When the first episode of Humans was broadcast earlier this year it netted Channel 4 nearly 7 million viewers, one of its largest audiences for some time and overall the series is the highest rated drama ton the channel since 1992. That may be because there is something intangibly fascinating about Humans even though it seems to touch familiar bases. There have been so many science fiction stories in this area that it is difficult to think of a different angle – and even this script namechecks Asimov- but the route taken gives the show the biggest chance of success. The clue’s in the title. There may be robots aplenty but this series is about humans, about being human and what it means and whether robots can become like humans. Humans deals first and foremost with what might be our emotional response to having some sort of robots in our everyday lives.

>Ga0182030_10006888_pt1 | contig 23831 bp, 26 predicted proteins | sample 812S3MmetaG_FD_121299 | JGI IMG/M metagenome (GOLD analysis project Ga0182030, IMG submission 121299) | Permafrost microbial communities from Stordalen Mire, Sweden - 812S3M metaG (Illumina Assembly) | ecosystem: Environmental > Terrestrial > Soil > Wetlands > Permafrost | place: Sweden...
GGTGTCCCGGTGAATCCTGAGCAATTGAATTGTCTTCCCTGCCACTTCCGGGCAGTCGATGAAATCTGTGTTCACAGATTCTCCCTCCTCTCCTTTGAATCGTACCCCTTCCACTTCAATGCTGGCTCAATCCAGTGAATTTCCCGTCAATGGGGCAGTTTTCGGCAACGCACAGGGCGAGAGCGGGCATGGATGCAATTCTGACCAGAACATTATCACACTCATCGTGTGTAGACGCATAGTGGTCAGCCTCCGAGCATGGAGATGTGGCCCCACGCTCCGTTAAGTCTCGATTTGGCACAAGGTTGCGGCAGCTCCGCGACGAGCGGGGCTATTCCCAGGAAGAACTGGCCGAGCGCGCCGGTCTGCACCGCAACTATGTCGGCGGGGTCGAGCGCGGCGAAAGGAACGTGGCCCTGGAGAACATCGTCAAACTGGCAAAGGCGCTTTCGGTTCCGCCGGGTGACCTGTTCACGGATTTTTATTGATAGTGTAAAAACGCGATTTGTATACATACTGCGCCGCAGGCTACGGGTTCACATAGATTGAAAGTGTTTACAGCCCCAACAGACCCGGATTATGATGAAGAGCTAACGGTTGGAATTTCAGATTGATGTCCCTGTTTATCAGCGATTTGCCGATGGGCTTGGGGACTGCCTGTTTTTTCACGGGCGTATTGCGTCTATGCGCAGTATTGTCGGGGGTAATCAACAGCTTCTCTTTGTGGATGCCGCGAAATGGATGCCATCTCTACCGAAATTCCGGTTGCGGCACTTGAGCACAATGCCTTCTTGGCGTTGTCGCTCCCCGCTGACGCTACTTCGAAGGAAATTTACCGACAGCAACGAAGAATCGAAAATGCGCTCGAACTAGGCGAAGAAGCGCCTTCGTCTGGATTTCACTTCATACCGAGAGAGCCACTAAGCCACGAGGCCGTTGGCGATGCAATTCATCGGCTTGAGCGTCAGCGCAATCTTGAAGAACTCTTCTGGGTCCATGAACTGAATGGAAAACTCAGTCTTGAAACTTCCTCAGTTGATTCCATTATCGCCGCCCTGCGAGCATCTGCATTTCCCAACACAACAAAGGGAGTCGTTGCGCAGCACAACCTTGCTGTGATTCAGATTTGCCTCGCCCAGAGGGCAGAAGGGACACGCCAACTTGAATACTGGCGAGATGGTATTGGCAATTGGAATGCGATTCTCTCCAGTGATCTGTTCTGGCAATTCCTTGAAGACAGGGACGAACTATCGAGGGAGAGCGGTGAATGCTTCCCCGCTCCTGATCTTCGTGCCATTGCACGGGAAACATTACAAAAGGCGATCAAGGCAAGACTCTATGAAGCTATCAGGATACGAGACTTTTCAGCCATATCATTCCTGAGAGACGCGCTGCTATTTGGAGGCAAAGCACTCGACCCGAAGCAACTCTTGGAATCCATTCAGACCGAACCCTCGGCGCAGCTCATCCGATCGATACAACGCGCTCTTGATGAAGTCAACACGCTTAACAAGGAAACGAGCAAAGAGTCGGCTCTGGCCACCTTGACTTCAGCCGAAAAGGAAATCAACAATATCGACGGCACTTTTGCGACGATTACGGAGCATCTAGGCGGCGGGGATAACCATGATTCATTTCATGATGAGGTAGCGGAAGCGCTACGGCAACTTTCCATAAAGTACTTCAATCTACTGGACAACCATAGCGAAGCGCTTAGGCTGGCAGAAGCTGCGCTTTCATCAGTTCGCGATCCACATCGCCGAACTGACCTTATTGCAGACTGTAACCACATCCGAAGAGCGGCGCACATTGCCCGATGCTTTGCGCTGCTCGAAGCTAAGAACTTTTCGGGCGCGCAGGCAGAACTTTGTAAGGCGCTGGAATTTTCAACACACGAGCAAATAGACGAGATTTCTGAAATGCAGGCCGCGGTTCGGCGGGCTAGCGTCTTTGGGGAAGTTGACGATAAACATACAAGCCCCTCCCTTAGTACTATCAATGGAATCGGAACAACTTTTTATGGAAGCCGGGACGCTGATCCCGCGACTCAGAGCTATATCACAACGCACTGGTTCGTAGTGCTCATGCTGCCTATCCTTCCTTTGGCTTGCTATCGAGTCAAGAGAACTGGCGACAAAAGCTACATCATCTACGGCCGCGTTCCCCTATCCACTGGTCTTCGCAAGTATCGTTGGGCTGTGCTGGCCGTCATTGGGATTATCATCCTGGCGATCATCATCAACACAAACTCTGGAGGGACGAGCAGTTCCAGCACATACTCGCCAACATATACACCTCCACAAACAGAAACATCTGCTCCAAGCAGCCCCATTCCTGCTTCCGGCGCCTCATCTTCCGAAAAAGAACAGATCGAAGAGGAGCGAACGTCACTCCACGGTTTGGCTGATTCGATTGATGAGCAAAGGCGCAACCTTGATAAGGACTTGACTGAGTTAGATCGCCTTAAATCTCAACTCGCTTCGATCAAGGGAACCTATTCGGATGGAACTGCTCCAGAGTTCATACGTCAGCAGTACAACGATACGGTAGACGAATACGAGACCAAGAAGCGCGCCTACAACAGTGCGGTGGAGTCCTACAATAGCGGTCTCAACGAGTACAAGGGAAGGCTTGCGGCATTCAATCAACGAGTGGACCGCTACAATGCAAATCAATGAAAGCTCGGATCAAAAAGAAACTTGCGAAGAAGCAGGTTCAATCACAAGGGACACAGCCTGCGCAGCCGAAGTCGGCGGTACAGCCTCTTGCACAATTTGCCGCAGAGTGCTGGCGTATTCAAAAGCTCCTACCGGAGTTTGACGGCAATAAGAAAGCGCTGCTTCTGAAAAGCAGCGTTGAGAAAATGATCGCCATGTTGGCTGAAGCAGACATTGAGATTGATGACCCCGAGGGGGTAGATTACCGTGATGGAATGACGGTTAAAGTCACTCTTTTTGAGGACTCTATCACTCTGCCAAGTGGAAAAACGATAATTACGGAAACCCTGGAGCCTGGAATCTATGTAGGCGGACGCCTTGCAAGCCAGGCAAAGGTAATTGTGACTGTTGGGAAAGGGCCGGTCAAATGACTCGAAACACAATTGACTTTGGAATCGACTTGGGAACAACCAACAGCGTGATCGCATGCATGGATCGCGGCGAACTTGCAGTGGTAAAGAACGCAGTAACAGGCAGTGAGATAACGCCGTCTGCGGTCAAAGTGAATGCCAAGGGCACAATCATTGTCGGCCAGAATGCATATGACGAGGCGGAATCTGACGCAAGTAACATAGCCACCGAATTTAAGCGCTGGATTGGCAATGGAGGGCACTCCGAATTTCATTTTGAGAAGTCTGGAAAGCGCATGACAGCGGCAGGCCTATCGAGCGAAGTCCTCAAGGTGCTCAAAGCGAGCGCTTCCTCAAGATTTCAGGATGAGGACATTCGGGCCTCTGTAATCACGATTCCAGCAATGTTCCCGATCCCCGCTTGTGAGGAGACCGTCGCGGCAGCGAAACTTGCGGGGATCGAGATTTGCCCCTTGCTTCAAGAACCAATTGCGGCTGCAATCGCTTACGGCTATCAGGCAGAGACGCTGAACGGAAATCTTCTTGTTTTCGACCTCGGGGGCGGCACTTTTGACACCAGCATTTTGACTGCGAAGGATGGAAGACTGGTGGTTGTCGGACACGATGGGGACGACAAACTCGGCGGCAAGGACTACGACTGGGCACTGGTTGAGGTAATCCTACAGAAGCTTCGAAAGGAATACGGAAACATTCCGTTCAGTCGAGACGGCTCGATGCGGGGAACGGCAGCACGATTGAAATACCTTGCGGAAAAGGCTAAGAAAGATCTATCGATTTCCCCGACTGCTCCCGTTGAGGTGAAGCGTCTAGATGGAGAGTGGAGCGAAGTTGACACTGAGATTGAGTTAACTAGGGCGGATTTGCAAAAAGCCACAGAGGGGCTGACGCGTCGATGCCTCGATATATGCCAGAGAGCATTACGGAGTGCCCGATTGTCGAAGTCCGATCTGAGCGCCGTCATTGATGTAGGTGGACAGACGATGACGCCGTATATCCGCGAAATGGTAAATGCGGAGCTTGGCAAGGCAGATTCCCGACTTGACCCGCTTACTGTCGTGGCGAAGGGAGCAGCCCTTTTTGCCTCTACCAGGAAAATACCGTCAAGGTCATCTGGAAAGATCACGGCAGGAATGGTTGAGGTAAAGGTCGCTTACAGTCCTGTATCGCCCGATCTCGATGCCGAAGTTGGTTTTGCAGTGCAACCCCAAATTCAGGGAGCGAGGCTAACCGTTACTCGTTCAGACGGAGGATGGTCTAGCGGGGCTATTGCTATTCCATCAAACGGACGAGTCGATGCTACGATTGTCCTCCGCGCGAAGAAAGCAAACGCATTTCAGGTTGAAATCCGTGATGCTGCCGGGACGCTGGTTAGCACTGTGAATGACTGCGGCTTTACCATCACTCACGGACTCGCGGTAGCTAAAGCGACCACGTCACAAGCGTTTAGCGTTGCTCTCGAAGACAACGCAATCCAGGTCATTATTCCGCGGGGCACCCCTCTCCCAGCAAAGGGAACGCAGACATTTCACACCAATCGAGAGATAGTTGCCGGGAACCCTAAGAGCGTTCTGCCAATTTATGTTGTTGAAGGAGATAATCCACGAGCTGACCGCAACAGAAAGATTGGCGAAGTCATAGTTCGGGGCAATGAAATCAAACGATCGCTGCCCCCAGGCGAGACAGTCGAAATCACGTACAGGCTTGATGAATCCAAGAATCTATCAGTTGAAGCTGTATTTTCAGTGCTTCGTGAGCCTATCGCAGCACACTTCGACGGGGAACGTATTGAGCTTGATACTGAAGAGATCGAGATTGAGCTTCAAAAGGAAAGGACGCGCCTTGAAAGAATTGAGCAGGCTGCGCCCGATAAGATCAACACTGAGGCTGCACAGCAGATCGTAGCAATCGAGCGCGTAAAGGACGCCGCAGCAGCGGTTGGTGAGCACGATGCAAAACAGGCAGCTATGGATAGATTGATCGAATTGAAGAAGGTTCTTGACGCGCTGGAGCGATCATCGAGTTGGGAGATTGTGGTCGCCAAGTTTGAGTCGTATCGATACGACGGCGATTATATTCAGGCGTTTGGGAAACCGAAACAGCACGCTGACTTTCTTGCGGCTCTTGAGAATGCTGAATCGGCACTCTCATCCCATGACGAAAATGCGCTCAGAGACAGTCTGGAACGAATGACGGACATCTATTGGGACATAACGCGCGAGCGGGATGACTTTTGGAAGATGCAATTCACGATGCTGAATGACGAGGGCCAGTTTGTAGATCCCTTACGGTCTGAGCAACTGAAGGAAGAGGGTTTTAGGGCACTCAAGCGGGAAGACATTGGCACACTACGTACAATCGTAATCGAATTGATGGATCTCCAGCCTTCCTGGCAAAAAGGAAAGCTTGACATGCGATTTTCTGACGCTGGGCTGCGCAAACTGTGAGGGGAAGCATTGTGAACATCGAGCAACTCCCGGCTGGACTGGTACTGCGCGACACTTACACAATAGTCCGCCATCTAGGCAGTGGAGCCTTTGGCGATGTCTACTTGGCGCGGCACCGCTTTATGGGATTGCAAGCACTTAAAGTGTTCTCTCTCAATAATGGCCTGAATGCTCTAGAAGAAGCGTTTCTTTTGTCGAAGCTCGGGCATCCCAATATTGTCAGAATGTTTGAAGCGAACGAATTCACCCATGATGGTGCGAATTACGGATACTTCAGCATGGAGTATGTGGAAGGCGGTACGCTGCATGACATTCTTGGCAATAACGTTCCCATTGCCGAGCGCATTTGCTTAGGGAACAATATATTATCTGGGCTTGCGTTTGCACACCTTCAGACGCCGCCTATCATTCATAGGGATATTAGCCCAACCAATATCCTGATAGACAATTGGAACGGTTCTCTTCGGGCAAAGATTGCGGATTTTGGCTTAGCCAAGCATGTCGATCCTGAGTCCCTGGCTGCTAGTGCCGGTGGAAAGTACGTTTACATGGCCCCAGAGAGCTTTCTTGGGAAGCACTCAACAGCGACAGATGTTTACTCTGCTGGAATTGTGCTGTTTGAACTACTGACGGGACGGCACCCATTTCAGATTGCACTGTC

The pace is slow and cold at times. Sparse incidental music and long scenes create an unsettled vibe that seems appropriate for the way the Hawkins; seemingly carefree middle class idyll is upset by incidents that all seem to stem from their new synth. Each family member has their own response to this new arrival. Those used to a more melodramatic pace may find the first half of the series too sluggish because it hinges on tiny behavioural moments rather than anything grander. The reward is how these build to a faster paced second half. The way the stories dovetail together is also effective though strangely this is an aspect that some critics didn’t care for. Each builds on the idea of a family whether real or created, through memory or because of loneliness. By pulling apart the ties that bind both the Hawkins family and the band of augmented synths it only makes them stronger in the end. Yet this is not a cosy drama by any stretch. When threatened we see a different side to Leo’s group who are capable of unexpected acts of violence.